Can You Beat Roulette Over the Long-Term?

It seems like there’s no stopping online casino roulette these days.

Though the game has been beloved for hundreds of years already, the seemingly endless growth of the online gaming sector is fueling boom times no gambler has ever seen before.

It seems like hardly a day goes by without the news breaking of some new expansion of the roulette universe!

All of this new territory revives a timeless question: is it possible to gain an overall, long-term edge over the house in roulette?

The short answer, of course, is no…

… and anyone who says otherwise is running a scam.

However, there’s more to it than that. Let’s dig a deeper, beginning with the question of what it really means to beat the house over the long-term.

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Quitting While Ahead

quitting_while_aheadFrom a strictly logical standpoint, there is one surefire way to beat the house over the long term: quit while you’re ahead.

In theory, a player who gambles only for a short time, wins some money, and never spins another wheel ever again has beaten roulette over the long term, whether the size of the win is $20, $20,000, or $20 million.

There are a few problems with this solution, however. The first and most obvious is that most players don’t play roulette in order to win once, then never play again.

There are two, intertwined goals that most players desire: they want to win, and they want to enjoy themselves!

As such, we’ll have to look elsewhere for answers to our question.

Layout Solutions

It may seem an odd thing to consider, but have you ever wondered why the layout of roulette wagers has all the numbers listed in order, but the wheel does not?

It’s a bit funny. A player who wagers on, say, the numbers 1–5, might think they are betting on five numbers that sit next to each other on the wheel, almost like a slice of pizza. But those numbers are actually located in five discrete wheel positions. What gives?

Well, in past roulette eras, wheels were far less technologically sophisticated than they are today. There were no random number generators, no algorithms or matrices to ensure that the results of each spin of the wheel were truly random.

There was always a real possibility that something could be wrong with the wheel itself! And if a wheel was weighted so that a certain string of numbers was more likely to hit, ensuring that the numbers were laid out in non-consecutive fashion would obscure this fact from most gamblers, effectively protecting the house.

Most modern betting strategies, however, aren’t based on this fact. They are not based on the wheel, but on the layout.

There’s absolutely nothing wrong with that approach, or with the popular betting systems out there today.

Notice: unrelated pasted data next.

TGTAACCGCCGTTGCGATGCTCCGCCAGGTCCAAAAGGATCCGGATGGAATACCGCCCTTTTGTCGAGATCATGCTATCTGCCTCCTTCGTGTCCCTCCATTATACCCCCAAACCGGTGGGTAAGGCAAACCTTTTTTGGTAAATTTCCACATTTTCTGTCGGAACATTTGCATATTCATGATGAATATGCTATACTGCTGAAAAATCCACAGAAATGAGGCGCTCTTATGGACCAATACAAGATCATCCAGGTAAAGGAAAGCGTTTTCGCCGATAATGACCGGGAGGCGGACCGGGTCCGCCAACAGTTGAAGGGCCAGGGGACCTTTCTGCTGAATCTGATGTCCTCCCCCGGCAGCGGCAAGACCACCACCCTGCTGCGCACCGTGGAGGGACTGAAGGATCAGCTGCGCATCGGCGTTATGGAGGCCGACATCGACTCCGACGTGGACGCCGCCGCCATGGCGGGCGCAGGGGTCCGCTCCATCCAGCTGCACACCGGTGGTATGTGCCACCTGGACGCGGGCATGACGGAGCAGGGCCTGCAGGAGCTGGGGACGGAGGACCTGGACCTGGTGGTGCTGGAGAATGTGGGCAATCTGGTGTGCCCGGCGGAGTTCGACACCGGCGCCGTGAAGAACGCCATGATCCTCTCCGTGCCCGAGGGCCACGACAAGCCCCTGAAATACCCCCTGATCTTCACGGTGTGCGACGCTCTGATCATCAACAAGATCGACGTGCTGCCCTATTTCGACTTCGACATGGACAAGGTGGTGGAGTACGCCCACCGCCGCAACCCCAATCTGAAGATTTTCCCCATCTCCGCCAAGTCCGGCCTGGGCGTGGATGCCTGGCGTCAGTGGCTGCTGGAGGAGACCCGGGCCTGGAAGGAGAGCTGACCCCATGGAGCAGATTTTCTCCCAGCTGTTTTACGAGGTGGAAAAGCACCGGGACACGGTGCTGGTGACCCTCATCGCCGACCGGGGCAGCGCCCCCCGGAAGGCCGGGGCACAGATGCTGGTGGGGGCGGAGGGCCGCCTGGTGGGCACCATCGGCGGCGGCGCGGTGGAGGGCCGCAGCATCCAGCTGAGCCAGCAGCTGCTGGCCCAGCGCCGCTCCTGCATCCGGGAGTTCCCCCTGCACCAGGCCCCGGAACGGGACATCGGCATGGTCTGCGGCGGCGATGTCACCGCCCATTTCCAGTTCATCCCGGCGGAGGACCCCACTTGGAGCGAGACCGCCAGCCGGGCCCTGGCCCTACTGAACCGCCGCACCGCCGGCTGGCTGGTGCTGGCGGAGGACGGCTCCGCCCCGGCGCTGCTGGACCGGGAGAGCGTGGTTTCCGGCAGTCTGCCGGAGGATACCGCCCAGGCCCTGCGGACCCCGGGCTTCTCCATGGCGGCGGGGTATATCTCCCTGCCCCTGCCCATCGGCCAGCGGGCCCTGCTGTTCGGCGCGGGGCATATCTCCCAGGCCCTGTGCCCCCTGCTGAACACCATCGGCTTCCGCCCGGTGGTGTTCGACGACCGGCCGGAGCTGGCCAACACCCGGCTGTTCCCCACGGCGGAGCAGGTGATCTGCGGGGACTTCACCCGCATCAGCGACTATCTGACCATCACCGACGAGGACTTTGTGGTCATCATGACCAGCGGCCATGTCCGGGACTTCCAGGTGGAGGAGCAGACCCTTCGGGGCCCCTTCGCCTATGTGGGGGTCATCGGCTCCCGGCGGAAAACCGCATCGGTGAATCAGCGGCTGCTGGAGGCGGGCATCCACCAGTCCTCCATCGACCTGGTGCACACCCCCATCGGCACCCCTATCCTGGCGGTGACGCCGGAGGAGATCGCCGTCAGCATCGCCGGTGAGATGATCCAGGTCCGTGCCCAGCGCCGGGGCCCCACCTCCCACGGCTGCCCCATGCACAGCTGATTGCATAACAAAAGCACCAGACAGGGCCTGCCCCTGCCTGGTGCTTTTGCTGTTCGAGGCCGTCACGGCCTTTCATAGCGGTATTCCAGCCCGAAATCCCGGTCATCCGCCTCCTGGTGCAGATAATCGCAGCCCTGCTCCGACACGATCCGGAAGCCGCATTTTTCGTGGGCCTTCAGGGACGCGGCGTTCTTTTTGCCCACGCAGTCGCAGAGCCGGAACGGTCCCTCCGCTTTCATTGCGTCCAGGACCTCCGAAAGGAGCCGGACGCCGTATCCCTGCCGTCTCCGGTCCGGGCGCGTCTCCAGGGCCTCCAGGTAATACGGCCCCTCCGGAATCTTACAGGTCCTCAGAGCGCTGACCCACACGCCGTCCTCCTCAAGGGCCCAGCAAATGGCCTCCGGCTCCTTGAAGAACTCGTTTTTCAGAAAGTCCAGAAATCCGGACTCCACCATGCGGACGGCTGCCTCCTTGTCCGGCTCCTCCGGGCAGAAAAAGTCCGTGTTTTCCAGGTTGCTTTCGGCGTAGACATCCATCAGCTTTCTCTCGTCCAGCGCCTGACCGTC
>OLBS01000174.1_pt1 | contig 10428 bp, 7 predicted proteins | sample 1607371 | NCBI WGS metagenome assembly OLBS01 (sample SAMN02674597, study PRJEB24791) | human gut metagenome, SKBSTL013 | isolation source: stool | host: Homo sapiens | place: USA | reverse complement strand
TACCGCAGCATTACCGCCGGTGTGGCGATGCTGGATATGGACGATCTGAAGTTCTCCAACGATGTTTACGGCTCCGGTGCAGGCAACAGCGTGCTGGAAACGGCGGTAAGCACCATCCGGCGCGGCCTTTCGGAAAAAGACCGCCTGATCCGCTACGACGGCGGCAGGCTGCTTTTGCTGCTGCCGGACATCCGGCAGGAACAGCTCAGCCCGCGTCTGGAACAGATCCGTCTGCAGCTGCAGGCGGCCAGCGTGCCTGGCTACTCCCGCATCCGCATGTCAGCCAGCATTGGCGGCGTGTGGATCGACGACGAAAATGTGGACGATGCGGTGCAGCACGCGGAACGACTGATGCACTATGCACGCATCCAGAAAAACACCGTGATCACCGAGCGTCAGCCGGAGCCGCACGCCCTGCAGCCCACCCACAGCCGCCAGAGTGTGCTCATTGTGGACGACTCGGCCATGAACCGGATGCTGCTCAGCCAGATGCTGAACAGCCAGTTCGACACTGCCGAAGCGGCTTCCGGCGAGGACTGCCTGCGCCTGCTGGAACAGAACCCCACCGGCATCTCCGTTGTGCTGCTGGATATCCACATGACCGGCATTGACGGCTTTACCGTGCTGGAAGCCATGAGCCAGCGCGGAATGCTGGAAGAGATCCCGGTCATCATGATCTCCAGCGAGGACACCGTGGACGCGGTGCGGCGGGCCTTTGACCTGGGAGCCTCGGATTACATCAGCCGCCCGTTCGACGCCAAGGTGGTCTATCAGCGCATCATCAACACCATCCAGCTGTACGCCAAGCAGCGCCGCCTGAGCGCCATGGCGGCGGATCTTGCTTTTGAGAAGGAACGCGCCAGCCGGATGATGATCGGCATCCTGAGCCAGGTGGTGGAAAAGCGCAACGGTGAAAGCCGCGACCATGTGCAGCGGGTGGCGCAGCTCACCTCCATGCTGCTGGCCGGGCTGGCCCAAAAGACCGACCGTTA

There’s no doubt that using a betting system can add another dimension to roulette play, making it an even more thrilling game.

But no system will give players an edge against the house.

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Wheel Solutions

wheel_solutionsThe other approach to seeking a long-term advantage has to do not with the layout, but with the numbers on the wheel itself. Here are a few of the classics:

  • Tracking a biased wheel: something is wrong with the wheel itself, and certain numbers are hitting more often than they mathematically should. By paying close attention (perhaps for hundreds or thousands of spins!), the player can identify the trend and adjust their wagers accordingly.
  • Tracking the croupier: The dealer, knowingly or unknowingly, might be spinning the ball in a certain way that allows an observant player to where it will land. It might be purposeful, made possible only as a result of years of experience, or it might just be a result of routine.
  • Visual wheel tracking: By paying close attention to the dealer’s spin of the ball as it’s placed at the top of the wheel, might there be a way to analyze where the ball will land? Some experienced players swear that the answer is yes, and that lots of money can be made this way.

Are any of these viable strategies for gaining an edge against the house?

Perhaps in the past they were. As previously mentioned, roulette wheels of earlier eras were far from perfect.

For one thing, each number was set in a much deeper pocket than those of a modern wheel, which meant that the ball didn’t bounce nearly as much as it does on modern tables. If some (or even one) of those pockets were even slightly deeper than others, those numbers would be more likely to hit.

Furthermore, in the wilder old days of casinos being operated by all kinds of unsavory characters (as movies like Casino and The Godfather Part II have shown, the mafia used to be a fixture of Las Vegas gambling life), it might have been possible for an imperfect wheel to remain active for some time, if no one from the house noticed or if other matters took precedence. Today’s casinos use computers to check the randomness of their wheels – if not constantly, at least daily.

There’s just no way to outsmart a modern wheel.

In short, all of this is fun to think about, and perhaps even worth trying… if only for fun. But the end result is unchanged: in roulette, no matter what players do, the house will always win over the long term.